Over the past decade, global meat consumption has trended upward dramatically, and production has increased proportionally to meet demand. But that rate slowed during the past two years as shorter supplies and higher prices stifle meat demand, according to a new report from the Worldwatch Institute.

Since 2001, according to the report, meat production has grown by 20 percent worldwide. Over the last decade, meat production grew nearly 26 percent in Asia, 28 percent in Africa, and 32 percent in South America.

Since 1995, global per-capita meat consumption has increased by 15 percent. Meat consumption has grown even faster in developing countries, with a 25 percent increase during that same time period. However, the rate of increase in global meat production slowed to 0.8 percent in 2011 and the report projects growth of about 1.7 percent during 2012. In 2010, meat production grew by 2.6 percent compared with 2009. Drought, high feed prices and animal disease in some parts of the world contributed to the lower rates of production.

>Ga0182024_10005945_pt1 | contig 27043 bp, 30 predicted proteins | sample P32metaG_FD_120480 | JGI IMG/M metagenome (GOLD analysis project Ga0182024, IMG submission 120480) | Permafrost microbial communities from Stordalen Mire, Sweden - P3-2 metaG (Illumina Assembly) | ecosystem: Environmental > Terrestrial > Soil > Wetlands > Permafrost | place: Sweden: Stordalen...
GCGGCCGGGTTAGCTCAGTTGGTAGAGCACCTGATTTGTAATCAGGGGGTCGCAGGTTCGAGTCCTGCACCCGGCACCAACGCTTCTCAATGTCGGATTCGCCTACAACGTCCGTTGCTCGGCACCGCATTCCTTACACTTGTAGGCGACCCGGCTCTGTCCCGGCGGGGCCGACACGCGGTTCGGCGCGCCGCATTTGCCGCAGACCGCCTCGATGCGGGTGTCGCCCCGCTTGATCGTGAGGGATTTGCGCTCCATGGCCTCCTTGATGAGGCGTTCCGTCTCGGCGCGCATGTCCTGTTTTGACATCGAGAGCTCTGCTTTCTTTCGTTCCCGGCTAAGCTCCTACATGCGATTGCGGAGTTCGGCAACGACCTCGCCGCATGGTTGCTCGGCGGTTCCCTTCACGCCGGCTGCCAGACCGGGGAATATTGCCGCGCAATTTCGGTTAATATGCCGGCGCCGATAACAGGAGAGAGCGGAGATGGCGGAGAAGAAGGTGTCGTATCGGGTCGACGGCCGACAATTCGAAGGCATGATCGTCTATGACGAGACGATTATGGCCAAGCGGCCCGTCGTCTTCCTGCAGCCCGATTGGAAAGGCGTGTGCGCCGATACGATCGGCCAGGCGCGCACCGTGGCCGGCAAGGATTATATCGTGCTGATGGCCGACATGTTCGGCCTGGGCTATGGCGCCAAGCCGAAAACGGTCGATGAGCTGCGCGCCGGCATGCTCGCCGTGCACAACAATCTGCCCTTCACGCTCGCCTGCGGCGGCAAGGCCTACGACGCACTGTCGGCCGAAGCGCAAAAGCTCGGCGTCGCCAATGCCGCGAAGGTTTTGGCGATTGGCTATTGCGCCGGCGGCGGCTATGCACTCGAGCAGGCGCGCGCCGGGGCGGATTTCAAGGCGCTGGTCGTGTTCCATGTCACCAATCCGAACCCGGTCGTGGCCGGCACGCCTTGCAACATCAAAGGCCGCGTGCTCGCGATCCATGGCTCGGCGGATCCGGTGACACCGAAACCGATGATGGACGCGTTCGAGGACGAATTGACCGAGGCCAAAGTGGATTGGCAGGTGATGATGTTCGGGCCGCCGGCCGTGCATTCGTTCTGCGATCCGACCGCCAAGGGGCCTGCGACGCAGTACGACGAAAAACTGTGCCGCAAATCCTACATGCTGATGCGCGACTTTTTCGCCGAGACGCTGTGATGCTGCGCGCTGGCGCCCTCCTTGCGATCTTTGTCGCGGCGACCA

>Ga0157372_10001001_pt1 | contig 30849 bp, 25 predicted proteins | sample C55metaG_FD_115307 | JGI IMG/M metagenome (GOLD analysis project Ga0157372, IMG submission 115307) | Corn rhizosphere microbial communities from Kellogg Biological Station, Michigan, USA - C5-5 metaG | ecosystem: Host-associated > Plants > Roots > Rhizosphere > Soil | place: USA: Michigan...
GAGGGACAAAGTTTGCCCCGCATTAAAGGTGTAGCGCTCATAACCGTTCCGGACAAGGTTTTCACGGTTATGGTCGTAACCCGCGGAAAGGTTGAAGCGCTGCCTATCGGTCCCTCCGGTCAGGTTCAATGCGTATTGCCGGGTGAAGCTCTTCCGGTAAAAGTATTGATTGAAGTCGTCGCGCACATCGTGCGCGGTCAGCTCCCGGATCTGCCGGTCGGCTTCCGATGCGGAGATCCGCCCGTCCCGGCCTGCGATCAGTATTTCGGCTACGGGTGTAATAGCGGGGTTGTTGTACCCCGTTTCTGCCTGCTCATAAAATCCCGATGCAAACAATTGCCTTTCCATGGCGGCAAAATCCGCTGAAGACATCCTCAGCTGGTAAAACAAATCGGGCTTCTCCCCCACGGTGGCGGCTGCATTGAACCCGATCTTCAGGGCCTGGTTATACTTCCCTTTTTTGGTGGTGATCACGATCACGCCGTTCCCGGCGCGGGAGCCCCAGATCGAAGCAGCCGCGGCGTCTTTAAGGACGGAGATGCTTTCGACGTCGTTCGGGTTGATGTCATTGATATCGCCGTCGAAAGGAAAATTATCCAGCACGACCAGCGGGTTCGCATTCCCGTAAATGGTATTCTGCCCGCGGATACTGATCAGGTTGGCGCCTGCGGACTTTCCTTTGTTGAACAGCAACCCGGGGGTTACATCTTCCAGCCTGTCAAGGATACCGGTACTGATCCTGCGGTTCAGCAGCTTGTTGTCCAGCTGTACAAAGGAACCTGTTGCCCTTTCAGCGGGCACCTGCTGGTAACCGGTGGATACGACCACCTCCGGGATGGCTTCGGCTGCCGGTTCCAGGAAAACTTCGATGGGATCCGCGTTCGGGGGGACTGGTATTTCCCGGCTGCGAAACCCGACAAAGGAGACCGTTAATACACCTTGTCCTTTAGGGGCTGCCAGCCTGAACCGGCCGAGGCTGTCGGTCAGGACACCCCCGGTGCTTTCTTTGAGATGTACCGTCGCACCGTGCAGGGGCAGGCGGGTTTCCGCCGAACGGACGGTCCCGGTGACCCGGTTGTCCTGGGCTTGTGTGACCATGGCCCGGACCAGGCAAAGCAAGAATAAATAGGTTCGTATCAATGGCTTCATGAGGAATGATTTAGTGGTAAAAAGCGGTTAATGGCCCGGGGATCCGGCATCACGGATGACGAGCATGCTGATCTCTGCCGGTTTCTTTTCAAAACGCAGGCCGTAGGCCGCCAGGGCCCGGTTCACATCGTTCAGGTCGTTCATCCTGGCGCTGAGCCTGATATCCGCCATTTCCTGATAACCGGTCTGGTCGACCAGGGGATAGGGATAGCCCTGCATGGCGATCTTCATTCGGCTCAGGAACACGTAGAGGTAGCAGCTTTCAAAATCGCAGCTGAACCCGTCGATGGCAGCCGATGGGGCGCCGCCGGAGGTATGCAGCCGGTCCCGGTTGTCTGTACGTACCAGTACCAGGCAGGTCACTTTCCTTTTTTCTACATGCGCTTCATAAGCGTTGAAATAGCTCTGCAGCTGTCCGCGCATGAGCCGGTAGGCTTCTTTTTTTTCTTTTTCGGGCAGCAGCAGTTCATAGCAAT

Global per-capita meat consumption decreased slightly in 2011, from 42.5 kilograms (kg) per person in 2010 to 42.3 kg. According to the report, the average person in a developing country ate 32.3 kg of meat in 2011, whereas in industrialized countries people ate 78.9 kg on average.

A September report from Rabobank also projected higher global meat prices and lower consumption, especially in developing countries, as supplies tighten. Rising meat and dairy prices have global consequences, according to that report, but the impact is less than when price increases hit staple grains in developing countries. This is because in much of the world, demand for animal proteins is more “elastic” than it is here. If the price gets too high, consumers simply switch to more plant-based foods. Meat demand elasticity tends to be highest in Africa, parts of Asia and South America, and moderate in the U.S and most of our key customer nations for beef exports such as Japan and South Korea.

Read more from the Worldwatch Institute report